Thursday, August 14, 2008

Four Things I Hate on Wall Street

There are many things I hate on Wall Street. Here is a list of four of them. Why do you care about this list? Well you don't necessarily, but it is my blog and if I want to post a list of things that I hate on Wall Street, then I will. If you don't want to read it, then don't.

Fed Watching - I spend a considerably amount of time hating talking heads on CNBC and Bloomberg espousing on the intentions of the Federal Reserve and its esteemed Chairman. Will they ease? Will they cut? Are they pausing?

The truth is, who cares what the Fed does? If you can find a stock worth $10 a share selling for $8 a share, then the Fed chairman could stick his head up his ass and it won't matter one bit. If you are a day trader, then I suppose you should care, but since I am not, I don't. A case can also be made that the financial media perpetuates and reinforces deviant behavior in investing by devoting too much air time to these events.

Smart Money - There is an enduring myth on Wall Street about "smart money." The term is a little condescending as it implies that everyone else is not "smart money" but therefore is "dumb money." The myth is that somehow, once an investor gets enough publicity and name recognition, and then has a decent track record, then somehow that investor has some sort of mystical power to select stocks that will outperform. Just think of a herd of investors, and the "smart money" is a cow in that herd that stands out from the rest and once he or she moos, everyone follows them.

So I don't actually hate investors that are "smart money," since most of them I have never met, and probably never will. What I hate is the concept, and the concomitant and Pavlovian response of other investors who blindly follow these people around without doing their own research or work. (Wow, did I really just use the word concomitant in a sentence?)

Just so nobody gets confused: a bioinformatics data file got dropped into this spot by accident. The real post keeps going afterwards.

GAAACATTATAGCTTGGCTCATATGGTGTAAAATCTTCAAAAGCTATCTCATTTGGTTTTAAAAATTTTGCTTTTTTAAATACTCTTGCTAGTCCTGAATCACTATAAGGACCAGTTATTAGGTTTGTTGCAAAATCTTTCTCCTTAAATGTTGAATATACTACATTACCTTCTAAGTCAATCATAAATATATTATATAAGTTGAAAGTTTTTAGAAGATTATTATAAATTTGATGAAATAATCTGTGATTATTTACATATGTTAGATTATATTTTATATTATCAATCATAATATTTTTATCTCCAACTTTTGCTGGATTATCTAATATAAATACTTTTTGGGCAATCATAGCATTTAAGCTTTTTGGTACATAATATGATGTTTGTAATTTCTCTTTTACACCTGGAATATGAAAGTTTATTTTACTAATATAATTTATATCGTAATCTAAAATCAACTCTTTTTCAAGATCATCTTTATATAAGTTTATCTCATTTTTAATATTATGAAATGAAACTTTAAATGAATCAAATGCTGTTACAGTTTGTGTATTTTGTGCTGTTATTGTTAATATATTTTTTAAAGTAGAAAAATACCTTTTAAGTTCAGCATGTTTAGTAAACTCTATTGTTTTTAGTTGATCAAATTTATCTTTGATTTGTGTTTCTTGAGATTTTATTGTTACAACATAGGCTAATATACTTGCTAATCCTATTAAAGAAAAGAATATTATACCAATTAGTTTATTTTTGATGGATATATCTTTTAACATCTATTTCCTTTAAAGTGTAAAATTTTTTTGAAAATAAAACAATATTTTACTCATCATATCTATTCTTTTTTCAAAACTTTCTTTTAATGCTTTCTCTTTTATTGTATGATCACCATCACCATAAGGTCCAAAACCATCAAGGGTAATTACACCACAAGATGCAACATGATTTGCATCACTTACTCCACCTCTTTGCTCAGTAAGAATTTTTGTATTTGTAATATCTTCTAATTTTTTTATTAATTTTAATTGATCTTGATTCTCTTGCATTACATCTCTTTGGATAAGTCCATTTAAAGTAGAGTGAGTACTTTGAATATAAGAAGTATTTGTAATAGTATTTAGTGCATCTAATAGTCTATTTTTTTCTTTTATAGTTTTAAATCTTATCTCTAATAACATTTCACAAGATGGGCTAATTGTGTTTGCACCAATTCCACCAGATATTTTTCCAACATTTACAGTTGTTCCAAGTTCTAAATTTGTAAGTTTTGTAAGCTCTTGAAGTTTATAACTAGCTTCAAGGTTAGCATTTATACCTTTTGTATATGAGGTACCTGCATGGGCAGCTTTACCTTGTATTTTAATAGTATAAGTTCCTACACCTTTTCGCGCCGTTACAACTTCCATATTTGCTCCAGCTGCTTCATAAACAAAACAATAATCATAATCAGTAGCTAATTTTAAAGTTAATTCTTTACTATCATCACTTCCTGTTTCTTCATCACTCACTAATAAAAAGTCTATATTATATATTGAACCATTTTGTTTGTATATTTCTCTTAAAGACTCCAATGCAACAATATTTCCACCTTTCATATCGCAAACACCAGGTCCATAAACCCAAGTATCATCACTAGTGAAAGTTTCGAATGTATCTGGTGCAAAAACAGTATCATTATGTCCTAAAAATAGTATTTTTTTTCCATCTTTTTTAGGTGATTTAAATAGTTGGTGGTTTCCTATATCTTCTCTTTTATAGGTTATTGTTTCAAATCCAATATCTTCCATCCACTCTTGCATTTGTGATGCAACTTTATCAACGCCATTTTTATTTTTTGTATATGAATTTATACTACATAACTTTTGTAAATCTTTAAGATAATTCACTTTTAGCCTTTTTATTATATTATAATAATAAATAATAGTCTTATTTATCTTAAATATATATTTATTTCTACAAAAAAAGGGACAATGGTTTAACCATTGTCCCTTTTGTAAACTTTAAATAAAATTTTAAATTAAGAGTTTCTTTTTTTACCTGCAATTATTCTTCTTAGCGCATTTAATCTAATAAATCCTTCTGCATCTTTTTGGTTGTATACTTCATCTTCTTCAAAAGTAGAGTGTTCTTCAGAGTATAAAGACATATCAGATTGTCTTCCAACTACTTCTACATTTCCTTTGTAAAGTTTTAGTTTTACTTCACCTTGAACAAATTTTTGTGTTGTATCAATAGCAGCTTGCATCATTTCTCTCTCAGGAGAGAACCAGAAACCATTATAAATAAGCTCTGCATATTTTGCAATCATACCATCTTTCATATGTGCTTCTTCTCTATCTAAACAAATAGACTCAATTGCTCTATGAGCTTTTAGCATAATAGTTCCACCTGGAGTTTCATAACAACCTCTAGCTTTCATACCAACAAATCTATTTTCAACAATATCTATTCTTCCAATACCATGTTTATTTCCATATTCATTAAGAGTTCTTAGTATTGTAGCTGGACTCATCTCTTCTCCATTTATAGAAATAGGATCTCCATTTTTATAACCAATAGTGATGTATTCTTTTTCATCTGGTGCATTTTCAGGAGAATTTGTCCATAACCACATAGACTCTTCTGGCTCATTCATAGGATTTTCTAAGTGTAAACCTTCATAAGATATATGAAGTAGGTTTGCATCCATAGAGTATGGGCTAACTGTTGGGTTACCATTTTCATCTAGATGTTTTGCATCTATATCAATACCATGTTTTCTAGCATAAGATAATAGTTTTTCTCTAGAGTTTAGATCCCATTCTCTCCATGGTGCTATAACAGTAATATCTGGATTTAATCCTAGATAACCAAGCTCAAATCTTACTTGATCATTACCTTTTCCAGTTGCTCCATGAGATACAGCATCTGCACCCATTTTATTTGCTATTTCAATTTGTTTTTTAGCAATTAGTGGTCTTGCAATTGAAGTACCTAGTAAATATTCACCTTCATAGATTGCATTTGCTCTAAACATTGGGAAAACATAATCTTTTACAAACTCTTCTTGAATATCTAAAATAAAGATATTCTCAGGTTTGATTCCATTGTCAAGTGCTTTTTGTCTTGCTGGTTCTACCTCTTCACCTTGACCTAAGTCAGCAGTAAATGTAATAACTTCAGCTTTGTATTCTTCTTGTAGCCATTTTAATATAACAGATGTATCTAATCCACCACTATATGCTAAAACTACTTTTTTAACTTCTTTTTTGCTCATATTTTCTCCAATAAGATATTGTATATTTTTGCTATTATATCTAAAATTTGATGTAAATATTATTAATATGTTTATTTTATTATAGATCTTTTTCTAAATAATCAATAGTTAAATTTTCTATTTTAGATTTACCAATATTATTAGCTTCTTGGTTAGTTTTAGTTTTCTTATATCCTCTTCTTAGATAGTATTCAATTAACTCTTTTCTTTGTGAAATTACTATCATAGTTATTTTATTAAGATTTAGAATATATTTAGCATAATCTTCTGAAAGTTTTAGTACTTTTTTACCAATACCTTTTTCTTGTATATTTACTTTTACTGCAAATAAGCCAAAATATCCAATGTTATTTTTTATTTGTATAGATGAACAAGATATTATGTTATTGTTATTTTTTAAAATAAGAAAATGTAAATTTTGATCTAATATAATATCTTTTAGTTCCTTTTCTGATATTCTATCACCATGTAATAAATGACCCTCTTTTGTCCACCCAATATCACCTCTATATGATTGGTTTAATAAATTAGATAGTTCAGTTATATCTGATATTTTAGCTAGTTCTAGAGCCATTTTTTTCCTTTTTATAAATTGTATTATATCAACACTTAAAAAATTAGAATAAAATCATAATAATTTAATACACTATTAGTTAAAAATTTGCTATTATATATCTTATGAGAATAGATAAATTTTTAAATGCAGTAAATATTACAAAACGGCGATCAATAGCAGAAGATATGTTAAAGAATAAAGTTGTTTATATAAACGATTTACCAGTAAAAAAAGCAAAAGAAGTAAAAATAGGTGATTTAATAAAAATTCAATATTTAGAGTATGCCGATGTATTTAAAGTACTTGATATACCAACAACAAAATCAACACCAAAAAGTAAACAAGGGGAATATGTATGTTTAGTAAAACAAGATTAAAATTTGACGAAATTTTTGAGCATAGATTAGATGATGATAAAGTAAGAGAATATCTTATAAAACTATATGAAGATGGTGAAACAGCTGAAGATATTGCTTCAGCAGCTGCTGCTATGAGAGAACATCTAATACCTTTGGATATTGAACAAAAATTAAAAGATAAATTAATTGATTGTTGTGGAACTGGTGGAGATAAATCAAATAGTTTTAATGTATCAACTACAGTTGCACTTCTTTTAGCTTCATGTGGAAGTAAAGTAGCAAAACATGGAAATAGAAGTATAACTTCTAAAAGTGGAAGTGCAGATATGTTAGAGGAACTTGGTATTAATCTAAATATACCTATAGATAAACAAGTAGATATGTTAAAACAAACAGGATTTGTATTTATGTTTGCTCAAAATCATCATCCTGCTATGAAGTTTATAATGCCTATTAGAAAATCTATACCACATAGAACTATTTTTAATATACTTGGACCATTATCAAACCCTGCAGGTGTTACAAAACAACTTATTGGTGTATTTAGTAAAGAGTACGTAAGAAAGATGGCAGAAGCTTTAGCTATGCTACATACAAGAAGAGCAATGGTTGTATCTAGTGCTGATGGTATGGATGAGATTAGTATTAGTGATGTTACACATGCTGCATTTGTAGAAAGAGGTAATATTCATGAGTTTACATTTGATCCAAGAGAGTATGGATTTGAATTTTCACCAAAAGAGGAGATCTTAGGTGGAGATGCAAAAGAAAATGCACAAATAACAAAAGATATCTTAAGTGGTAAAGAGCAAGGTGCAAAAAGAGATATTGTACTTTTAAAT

Catalyst Investors - I hear many investors talk on TV about a stock and how much they like it, etc. But then they say something like this - "I really like the stock, but I just don't see a catalyst for the stock going forward." What does this really mean?

A catalyst is defined in science as "a substance that speeds up a chemical reaction without itself undergoing any permanent chemical change." For our purposes it is a "thing that causes an important change to take place." Well don't you get it, you jackass, if you were a Value Investor, you wouldn't need a catalyst. Your "catalyst" in fact, is the rest of the market finally realizing that the stock is undervalued relative to its assets or earnings power.

The Market - There are many investors who use the market as a crutch or to defend their beliefs and/or stock picks. They will say "Well, that's what the market thinks, or that's what the market is saying." The problem with this, of course, is that the market is dominated by short term irrational investors who herd en masse into stocks and chase performance. This also creates and perpetuates investment bubbles. The fact that the market supports what you happen to be saying at that moment is not an investment thesis.

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